Actress Martine McCutcheon knows a thing or two about the value of good health. After years of battling illness which drove her into a deep depression, the mum of one, 41, now makes looking after her wellbeing a top priority.
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“When your health goes, you just lose so much which is why I put so much work into staying as well as possible,” says Martine, who is best known for appearing in TV’s EastEnders and box-office hit film Love Actually.
The popular Loose Women panellist has opened up in recent months about her long battles with depression, ME and Lyme disease.
And she credits her son Rafferty, two, and husband, singer songwriter Jack McManus, with giving her the happiness she has always craved and the incentive to get her health back on track.
The star has been plagued by health problems over the years
“I absolutely love motherhood, it’s the best thing in the world,” she says.
Martine became a household name after joining EastEnders in 1995 to play Tiffany Mitchell and her character’s death on New Year’s Eve in 1998 was watched by 22 million viewers, turning her into a household name. She went on to launch a successful pop career with six top 10 singles, including her No 1 hit Perfect Moment.
Yet in the years that followed, a series of illnesses, miscarriages and then bankruptcy all took their toll on her health.
At the time she said: “I’ve had the worst seven years ever. Life felt like hell every day. It has just been one thing after another. I have not been in a nice place in my head, financially nor with my career.”
In 2011 Martine was diagnosed with ME (myalgic encephalomyelitis), a long-term, fluctuating, neurological condition that affects the nervous and immune systems, which at its worst left her confined to a wheelchair and unable to work.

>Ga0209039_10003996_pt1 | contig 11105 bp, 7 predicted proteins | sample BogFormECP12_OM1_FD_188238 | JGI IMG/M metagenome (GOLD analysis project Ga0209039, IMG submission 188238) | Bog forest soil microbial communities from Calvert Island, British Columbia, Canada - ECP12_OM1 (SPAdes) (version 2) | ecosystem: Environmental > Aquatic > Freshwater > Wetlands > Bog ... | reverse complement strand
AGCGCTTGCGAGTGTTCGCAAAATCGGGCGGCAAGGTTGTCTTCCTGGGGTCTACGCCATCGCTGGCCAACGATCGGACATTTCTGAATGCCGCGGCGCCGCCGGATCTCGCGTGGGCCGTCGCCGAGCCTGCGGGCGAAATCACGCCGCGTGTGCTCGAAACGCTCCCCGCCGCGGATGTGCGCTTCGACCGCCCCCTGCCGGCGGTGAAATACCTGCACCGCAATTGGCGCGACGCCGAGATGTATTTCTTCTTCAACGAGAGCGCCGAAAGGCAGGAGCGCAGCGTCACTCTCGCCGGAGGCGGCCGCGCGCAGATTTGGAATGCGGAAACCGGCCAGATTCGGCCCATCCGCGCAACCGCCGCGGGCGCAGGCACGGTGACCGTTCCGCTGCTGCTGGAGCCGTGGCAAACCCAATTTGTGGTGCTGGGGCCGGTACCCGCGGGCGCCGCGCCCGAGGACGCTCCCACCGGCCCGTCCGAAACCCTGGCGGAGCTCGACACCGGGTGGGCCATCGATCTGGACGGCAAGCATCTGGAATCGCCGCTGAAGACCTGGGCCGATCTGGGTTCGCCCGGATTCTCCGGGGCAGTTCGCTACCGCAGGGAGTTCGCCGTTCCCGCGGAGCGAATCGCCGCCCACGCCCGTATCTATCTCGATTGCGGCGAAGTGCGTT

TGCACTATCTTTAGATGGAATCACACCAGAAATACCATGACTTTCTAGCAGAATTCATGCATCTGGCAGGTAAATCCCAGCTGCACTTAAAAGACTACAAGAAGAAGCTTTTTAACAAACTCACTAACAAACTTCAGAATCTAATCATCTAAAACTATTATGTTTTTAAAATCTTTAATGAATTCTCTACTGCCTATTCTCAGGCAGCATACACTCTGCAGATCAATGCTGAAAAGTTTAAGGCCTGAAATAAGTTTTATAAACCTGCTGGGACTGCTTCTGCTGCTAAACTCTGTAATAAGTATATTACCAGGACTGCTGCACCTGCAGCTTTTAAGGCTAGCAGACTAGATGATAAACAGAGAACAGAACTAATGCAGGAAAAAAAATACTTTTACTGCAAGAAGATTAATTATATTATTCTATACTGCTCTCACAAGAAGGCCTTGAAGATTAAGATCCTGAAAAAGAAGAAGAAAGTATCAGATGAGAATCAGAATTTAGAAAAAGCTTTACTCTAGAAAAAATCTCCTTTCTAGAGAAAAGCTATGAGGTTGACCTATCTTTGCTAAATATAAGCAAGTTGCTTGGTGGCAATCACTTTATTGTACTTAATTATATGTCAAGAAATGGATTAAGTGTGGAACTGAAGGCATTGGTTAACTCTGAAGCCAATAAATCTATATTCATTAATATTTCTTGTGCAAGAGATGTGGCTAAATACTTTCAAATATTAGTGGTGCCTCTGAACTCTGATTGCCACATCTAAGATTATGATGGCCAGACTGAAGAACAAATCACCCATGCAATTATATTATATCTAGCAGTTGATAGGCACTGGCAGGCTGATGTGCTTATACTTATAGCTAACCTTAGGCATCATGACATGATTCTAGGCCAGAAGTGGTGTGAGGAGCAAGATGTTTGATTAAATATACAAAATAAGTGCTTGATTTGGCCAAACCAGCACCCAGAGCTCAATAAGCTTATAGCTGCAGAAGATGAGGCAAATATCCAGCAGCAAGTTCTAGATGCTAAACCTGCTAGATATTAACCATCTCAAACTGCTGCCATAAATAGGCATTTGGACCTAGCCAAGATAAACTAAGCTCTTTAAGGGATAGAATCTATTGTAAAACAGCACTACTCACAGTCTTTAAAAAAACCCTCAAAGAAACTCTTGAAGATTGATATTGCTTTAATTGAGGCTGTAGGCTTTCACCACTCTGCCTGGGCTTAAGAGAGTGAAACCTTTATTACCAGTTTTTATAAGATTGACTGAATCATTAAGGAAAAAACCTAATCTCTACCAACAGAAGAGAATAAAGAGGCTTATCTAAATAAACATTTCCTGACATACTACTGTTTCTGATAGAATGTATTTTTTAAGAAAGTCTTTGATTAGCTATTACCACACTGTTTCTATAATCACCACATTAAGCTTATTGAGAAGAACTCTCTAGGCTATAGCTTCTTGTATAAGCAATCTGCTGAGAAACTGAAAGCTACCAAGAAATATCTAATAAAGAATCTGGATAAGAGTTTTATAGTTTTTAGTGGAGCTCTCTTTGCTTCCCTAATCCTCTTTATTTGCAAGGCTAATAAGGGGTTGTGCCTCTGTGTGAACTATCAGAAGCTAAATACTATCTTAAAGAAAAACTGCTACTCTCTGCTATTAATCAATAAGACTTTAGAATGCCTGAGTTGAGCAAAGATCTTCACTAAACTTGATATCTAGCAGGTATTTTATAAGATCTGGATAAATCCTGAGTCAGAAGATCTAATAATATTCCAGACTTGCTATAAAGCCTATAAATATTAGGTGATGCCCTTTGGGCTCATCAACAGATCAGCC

Then a few years ago she developed Lyme disease, which is a bacterial infection spread to humans by infected ticks, tiny bugs that can be as small as a poppy seed.
Martine believes she may have been bitten after lying on the grass in Richmond Park in south west London which is home to deer and foxes, which both carry ticks.
The key to regaining her health was plenty of fresh air and exercise
“I visited the doctor a few days later because I felt really tired and lethargic. It was only afterwards I found a massive circular rash on my back, like a dartboard,” she says. Some people with early-stage Lyme disease develop the distinctive circular rash at the site of the tick bite, usually between three and 30 days after being bitten.
The disease can cause flu-like symptoms in the early stages, such as tiredness, muscle pain, headaches, fever, chills and neck stiffness.
Bella Hadid and her mother Yolanda, Kelly Osbourne and Avril Lavigne all have the condition. If treated early with antibiotics, it can be cured. Left untreated, it becomes chronic.
More serious symptoms which may develop several weeks, months or even years later, include pain and swelling of the joints, problems affecting the nervous system, facial paralysis, memory problems and difficulty concentrating.
Martine says that the key to regaining her health and energy levels was to get back to basics by revamping her diet to include fresh, healthy foods and plenty of fresh air and exercise.